Presentation on theme: "The SASSI and Other Assessment Tools Diane A. Tennies, Ph.D., LADC Lead TEAP Health Specialist June 5, 2013."— Presentation transcript:
The SASSI and Other Assessment Tools Diane A. Tennies, Ph.D., LADC Lead TEAP Health Specialist June 5, 2013
Learning Objectives After this presentation, participants will be able to: –List three reasons why the assessment process is an effective use of time/resources and consistent with the new PRH –List commonly available assessment tools that are empirically validated and recommended for use in TEAP –Administer and interpret the SASSI3/SASSIA2 –Begin to develop assessment protocols for their own TEAP programs
PRH 6.11 R1 (c) Assessment for identification of students at risk for substance use problems to include: –Review of Social Intake Form (SIF) or intake assessment of all students performed by counseling staff within 1 week of arrival –Formalized assessment measures (e.g., SASSI3 or SASSIA2), and clinical judgment to determine students’ level of risk for substance use –Collaboration with the Center Mental Health Consultant to determine when a MSWR or medical separation is appropriate and should be recommended for a student with substance use conditions
Screening Screening for disease has become a mainstay of today’s preventive health care. SBIRT defined: –Screening for alcohol/drug problems with a validated brief questionnaire –Brief intervention by a professional who discusses alcohol and drug use issues with those who may be at risk –Referral to treatment, if warranted Becoming a recommended best practice. Increased screening allows clinicians to intervene early before they become too serious. How does this apply to JC?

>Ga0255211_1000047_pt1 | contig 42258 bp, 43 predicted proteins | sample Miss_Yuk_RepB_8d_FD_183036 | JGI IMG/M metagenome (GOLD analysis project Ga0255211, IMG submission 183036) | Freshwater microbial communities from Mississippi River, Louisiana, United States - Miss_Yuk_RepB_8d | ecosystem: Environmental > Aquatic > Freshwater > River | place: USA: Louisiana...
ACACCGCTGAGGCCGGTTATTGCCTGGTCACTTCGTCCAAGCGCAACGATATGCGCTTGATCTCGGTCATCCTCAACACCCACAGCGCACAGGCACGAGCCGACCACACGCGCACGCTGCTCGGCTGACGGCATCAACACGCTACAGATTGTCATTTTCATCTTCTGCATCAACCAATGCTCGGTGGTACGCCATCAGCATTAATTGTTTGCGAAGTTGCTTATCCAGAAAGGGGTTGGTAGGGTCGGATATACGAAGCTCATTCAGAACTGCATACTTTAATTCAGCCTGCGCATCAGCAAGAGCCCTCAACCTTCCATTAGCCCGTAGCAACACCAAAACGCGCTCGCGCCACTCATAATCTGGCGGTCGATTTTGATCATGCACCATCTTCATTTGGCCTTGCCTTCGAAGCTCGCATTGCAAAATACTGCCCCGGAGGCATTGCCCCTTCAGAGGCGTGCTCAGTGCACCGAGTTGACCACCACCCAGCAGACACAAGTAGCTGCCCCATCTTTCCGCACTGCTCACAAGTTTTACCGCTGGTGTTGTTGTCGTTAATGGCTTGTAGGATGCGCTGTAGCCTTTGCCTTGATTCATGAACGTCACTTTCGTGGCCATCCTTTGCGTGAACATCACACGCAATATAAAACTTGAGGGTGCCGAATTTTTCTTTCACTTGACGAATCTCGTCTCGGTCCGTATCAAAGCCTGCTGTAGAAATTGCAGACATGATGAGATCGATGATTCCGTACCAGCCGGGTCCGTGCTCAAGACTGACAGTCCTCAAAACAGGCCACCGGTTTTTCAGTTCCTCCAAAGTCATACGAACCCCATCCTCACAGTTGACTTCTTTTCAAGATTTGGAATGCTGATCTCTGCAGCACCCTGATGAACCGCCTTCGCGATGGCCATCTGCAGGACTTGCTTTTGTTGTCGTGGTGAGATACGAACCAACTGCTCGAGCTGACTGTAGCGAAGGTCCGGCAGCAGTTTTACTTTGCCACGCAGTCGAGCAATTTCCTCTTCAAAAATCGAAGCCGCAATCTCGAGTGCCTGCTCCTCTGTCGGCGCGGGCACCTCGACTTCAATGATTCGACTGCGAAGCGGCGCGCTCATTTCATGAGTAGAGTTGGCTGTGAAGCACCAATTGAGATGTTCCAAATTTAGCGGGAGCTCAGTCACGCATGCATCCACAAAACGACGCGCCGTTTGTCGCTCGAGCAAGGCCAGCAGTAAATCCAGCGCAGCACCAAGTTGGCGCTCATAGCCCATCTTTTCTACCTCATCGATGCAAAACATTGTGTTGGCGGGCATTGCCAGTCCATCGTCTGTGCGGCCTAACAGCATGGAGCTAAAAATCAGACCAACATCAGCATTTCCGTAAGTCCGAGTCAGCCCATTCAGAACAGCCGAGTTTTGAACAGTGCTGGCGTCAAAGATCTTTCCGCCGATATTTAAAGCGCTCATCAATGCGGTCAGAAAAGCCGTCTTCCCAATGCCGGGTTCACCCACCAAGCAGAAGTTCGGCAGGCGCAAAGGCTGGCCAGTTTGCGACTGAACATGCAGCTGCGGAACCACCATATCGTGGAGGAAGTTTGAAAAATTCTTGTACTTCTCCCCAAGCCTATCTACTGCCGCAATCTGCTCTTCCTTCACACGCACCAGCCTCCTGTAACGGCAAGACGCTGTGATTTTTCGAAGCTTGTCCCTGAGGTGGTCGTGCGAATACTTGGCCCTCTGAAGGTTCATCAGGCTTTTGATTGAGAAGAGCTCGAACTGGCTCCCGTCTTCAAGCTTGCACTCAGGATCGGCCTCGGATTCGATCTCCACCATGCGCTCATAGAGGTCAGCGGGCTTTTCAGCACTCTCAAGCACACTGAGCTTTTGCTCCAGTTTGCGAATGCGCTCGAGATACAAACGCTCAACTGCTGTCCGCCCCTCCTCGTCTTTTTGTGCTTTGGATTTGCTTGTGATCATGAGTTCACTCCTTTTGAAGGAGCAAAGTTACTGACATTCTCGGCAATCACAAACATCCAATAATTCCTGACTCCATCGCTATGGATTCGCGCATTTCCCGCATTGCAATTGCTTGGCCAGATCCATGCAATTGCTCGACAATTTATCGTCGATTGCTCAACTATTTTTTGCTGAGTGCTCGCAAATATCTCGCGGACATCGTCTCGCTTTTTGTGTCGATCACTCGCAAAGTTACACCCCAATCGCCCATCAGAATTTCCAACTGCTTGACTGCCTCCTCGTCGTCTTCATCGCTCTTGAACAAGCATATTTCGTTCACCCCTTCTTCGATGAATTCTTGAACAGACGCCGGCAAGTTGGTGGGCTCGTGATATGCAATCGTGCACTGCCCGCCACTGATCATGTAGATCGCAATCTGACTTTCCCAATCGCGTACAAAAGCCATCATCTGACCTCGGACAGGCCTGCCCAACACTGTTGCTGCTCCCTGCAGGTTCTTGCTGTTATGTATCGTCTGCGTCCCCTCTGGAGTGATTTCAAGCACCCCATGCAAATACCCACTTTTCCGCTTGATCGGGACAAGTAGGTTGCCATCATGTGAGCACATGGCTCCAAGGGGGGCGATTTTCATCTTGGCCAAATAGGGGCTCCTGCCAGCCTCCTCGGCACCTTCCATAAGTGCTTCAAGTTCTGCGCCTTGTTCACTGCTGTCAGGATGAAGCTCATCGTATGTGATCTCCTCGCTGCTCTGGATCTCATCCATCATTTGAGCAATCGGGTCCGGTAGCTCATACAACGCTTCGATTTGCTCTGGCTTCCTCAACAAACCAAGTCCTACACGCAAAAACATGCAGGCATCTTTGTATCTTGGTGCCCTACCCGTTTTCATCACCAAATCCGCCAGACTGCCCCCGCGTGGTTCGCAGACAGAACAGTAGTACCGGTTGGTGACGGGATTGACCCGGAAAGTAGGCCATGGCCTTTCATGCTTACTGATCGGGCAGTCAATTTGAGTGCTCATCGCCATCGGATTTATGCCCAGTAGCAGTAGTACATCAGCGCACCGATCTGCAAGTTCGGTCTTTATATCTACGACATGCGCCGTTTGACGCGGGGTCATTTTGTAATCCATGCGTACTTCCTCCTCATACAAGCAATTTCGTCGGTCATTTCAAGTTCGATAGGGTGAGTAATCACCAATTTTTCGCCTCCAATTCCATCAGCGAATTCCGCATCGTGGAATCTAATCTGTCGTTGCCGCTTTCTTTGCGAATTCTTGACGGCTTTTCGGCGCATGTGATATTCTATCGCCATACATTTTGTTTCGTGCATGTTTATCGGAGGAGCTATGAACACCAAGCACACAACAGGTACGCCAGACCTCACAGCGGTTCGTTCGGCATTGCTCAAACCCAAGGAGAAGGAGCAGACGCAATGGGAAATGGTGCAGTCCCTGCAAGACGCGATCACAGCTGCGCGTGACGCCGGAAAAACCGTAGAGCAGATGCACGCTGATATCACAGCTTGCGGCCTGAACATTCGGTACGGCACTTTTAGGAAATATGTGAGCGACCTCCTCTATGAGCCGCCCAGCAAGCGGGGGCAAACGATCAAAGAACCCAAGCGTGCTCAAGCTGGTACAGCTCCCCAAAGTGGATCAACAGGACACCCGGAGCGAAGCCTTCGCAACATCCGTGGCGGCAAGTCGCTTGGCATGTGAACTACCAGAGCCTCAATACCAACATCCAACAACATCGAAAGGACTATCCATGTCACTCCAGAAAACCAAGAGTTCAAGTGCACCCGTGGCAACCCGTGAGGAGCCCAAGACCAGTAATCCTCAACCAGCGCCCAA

What is the screening at JC? Alert Questions on JC Health History Form Urine toxicology screening Clinical judgment during interactions Review of SIF – CRAFFT –total score –specific items Others?
Job Corps Health History Form The Job Corps Health History Form (completed within 48 hours of a student’s arrival): –Are you currently feeling stressed out and need to talk with someone today?* –In the past 2 weeks, have you used alcohol or used drugs frequently or daily?* An affirmative answer these questions may signify a serious problem. A member of the medical and/or nursing team should review all questions on this form with the new student and refer as needed
Reminder – CRAFFT Questions C-Have you ever ridden in a CAR driven by someone (including yourself) who was "high" or had been using alcohol or drugs? ** R-Do you ever use alcohol or drugs to RELAX, feel better about yourself, or fit in? A-Do you ever use alcohol/drugs while you are by yourself, ALONE? F-Do you ever FORGET things you did while using alcohol or drugs? F-Do your family or FRIENDS ever tell you that you should cut down on your drinking or drug use? T-Have you gotten into TROUBLE while you were using alcohol or drugs? Answers two or more = further assessment required
**Car Question? This screens for the greatest public health problem Motor vehicle deaths are the leading cause of death among this age group (don’t have to be behind the wheel to die)
When Further Assessment is Needed What are the ‘critical elements’? –Multiple data sources –Therapeutic alliance –Increased time and effort with individual focus –Narrow focus to specific issue to assess – individualized –What else is in your ‘tool bag’? What about validity of self-report and how do we enhance? –Reality of drug screening –Review the ‘data’ you have (653; SIF; other info in SHR) –Motivational Enhancement strategies – examples?
Value of an Assessment Process How are ‘high-risk’ students identified in TEAP now? Are there better ways to identify and intervene with the higher-risk students? What does screening and assessment ‘add’ to TEAP? –Improved identification means improved retention –Early intervention means improved outcomes –Enhanced therapeutic alliance for future interventions –Utilization of your skills as the ‘addiction specialist’
Assessment Tools Options These are well-established with adequate reliability and validity: –MAST –DAST –SASSI-3/SASSI-A2